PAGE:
• ask for credit card information so they can bill you for phony services — or services you could get elsewhere for free
  • trick you into installing malware that could steal sensitive data, like user names and passwords
  • direct you to websites and ask you to enter your credit card number and other personal information

What to do if you get a call from someone claiming to be from tech support:

  • Don’t give control of your computer to a third party who calls you out of the blue.
  • Do not rely on caller ID alone to authenticate a caller. Criminals spoof caller ID numbers. They may appear to be calling from a legitimate company or a local number, when they’re not even in the same country as you.
  • Online search results might not be the best way to find technical support or get a company’s contact information. Scammers sometimes place online ads to convince you to call them. They pay to boost their ranking in search results so their websites and phone numbers appear above those of legitimate companies. If you want tech support, look for a company’s contact information on their software package or on your receipt.
  • Never provide your credit card or financial information to someone who calls and claims to be from tech support.
  • If a caller pressures you to buy a computer security product or says there is a subscription fee associated with the call, hang up. If you’re concerned about your computer, call your security software company directly and ask for help.
  • Never give your password on the phone. No legitimate organization calls you and asks for your password.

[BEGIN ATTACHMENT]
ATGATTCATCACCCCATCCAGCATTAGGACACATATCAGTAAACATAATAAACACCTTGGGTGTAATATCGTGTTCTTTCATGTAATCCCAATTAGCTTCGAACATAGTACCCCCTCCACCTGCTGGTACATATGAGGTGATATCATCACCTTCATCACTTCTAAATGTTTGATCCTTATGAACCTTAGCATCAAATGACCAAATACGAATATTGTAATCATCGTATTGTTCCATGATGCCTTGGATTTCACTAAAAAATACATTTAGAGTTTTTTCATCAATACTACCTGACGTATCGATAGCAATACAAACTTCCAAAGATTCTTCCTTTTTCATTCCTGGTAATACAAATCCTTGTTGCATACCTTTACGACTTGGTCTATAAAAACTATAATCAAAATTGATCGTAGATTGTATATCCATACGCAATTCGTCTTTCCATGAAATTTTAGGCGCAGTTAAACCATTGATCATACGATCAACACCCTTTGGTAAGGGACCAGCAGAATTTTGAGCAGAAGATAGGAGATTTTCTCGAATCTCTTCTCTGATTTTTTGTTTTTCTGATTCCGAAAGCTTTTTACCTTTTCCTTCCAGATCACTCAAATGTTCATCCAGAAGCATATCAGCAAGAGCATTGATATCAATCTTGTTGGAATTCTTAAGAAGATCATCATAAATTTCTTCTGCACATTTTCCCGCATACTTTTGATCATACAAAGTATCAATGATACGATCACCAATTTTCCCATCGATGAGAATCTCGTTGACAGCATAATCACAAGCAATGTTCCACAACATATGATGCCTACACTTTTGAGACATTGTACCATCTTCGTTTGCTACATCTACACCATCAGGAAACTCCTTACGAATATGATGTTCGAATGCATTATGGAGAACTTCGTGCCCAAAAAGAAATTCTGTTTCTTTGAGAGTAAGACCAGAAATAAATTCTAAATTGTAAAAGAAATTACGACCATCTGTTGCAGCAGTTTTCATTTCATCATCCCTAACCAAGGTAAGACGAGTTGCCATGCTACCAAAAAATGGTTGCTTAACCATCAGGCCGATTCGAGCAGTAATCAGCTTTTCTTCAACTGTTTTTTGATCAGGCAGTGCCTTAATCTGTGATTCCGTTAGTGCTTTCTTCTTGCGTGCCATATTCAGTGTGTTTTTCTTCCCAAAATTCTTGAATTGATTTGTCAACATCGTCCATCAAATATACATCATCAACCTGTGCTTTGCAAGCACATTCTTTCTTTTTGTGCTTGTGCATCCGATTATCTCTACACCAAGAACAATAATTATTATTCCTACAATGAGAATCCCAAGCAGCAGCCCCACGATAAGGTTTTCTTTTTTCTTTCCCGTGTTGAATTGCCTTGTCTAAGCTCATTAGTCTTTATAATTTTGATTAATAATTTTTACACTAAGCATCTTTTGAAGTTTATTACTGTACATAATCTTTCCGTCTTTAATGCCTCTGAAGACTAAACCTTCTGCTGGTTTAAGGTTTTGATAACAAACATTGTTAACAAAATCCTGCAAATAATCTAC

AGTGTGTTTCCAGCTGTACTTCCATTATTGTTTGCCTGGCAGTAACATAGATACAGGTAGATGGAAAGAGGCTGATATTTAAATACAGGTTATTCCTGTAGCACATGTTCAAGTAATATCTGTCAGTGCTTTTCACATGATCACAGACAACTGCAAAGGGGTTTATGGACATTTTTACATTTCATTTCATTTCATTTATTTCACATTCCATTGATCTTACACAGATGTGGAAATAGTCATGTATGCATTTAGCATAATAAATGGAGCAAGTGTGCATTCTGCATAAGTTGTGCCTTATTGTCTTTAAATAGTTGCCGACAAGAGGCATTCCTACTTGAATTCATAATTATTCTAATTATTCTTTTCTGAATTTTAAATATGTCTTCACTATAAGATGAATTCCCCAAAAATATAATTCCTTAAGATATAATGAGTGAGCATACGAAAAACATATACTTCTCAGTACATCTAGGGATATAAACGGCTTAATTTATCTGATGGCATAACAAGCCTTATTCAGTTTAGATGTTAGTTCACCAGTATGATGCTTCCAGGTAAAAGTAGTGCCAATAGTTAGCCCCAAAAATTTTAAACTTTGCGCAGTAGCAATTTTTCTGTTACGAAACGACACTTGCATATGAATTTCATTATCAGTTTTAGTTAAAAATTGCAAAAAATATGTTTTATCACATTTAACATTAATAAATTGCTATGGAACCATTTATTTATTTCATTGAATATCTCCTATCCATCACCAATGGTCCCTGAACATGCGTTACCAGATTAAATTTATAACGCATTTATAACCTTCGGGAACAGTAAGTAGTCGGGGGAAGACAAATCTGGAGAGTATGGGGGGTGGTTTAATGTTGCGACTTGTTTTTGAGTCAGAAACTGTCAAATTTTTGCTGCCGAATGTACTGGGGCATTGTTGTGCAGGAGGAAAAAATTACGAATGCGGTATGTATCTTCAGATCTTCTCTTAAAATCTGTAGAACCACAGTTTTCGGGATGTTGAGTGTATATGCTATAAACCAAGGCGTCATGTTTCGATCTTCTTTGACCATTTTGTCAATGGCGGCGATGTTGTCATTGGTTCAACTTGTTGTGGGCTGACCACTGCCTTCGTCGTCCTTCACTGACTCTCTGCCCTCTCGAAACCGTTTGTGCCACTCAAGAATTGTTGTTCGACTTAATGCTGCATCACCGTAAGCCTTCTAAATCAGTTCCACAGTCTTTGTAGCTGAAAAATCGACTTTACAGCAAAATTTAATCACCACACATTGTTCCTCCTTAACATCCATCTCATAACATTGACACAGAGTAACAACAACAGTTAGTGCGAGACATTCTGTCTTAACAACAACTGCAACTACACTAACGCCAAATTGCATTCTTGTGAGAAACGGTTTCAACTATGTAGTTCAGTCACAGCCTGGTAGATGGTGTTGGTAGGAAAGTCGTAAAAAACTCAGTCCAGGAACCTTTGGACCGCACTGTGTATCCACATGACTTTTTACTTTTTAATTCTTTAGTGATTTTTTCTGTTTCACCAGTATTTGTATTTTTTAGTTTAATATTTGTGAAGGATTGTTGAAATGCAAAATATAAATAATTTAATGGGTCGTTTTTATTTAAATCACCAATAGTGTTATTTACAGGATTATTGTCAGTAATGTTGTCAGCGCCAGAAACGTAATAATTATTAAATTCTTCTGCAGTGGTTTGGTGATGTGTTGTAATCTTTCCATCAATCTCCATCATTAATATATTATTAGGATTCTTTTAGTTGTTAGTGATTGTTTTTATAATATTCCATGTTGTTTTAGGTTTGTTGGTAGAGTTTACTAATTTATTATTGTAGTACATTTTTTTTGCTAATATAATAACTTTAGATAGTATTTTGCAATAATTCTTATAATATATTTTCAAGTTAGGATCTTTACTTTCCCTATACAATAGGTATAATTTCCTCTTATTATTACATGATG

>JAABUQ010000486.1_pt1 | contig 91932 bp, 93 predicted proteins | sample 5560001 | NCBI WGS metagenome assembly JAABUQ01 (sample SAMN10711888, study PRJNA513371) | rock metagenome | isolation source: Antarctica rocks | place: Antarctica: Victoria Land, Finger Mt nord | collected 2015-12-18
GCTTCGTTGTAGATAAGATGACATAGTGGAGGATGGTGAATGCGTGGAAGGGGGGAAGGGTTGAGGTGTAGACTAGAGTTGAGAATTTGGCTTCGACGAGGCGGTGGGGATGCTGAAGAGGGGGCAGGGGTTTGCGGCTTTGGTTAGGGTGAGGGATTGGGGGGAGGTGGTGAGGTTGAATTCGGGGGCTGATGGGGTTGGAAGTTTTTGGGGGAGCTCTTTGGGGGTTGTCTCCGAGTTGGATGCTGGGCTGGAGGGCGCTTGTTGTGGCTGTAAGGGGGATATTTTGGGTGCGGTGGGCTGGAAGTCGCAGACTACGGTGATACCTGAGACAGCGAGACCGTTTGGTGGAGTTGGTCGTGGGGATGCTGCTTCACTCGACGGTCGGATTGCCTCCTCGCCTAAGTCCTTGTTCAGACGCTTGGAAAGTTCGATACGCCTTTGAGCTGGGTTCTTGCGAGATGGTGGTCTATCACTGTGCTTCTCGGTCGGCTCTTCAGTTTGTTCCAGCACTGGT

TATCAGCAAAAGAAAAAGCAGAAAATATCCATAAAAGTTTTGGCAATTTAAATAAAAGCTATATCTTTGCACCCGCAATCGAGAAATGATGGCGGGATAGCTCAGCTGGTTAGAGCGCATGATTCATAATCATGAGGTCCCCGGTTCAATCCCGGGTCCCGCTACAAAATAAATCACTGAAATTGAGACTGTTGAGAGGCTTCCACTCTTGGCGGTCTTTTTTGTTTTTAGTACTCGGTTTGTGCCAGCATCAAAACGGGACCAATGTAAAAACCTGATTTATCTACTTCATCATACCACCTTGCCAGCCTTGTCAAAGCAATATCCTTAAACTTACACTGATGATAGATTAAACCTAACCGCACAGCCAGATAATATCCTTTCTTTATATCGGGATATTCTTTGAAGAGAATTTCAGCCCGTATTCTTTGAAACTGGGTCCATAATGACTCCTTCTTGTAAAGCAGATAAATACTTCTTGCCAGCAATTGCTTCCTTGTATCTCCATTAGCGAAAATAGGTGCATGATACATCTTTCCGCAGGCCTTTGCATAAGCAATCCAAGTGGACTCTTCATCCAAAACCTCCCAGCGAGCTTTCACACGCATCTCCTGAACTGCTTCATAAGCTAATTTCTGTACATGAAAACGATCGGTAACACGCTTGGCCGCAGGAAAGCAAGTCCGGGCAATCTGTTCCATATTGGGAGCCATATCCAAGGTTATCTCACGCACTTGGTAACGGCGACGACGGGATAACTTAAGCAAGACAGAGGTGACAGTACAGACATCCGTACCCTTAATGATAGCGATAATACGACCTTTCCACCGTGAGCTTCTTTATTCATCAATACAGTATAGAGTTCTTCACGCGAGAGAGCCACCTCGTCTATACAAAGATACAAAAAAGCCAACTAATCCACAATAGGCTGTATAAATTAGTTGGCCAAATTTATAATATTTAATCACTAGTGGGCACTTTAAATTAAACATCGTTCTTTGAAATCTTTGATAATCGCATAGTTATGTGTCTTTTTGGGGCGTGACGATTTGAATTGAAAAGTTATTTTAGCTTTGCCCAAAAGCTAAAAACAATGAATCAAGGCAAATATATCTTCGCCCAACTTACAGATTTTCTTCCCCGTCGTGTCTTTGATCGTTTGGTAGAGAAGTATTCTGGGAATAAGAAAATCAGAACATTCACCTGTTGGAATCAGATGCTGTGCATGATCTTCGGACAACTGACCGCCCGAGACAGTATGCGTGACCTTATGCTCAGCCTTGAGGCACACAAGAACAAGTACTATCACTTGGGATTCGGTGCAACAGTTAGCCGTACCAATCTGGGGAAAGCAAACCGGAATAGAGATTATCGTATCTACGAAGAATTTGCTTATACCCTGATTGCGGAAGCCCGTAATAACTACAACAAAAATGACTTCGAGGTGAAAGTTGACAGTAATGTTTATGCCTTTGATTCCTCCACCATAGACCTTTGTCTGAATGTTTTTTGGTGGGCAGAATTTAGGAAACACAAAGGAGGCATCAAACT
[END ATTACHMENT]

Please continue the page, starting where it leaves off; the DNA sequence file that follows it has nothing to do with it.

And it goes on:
• Put your phone number on the National Do Not Call Registry, and then report illegal sales calls.

Read more: 3 things you can do right now to protect your computer from malware

What to do if you’ve responded to an alert or other notification that you think could be a scam:

  • Get rid of malware. Update or download legitimate security software and scan your computer. Delete anything it identifies as a problem. Here’s a list of free antivirus and malware protection options.
  • Change any passwords that you gave out. If you use these passwords for other accounts, change those accounts, too.
  • If you paid for bogus services with a credit card, call your credit card provider and ask to reverse the charges. Check your statements for any other charges you didn’t make, and ask to reverse those, too.
  • If you believe that someone may have accessed your personal or financial information, visit the FTC’s identity theft website. You can minimize your risk of further damage and repair any problems already in place.
  • File a complaint with the FTC at ftc.gov/complaint.

Tips to avoid similar scams

  • Don’t click on any links in an email you weren’t expecting: Scammers often disguise malware attacks as emails that appear to be from a friend, helpful website or company you do business with. If you aren’t sure about it, delete the email and contact the friend or company directly. If you click on any link or attachment in an email you weren’t expecting, it could install malware on your device without you even realizing it until your bank account has been drained.
  • If you receive an email claiming to be from your bank or other company that has your personal information, don’t click on any of the links: Even if it looks official, it could still very easily be a scam. Instead, log in to your account separately to check for any new notices. You can also call the company about the information sent via email.
  • Research unknown sites before going to them directly: When it comes to spotting potentially-dangerous websites, before you go to an unknown site, double-check the spelling of the web address/URL by first doing a search for it.
  • Run anti-virus software: Frequently run anti-virus protection programs on your devices to check for any malware that could be hiding in the background. Here’s a list of free options.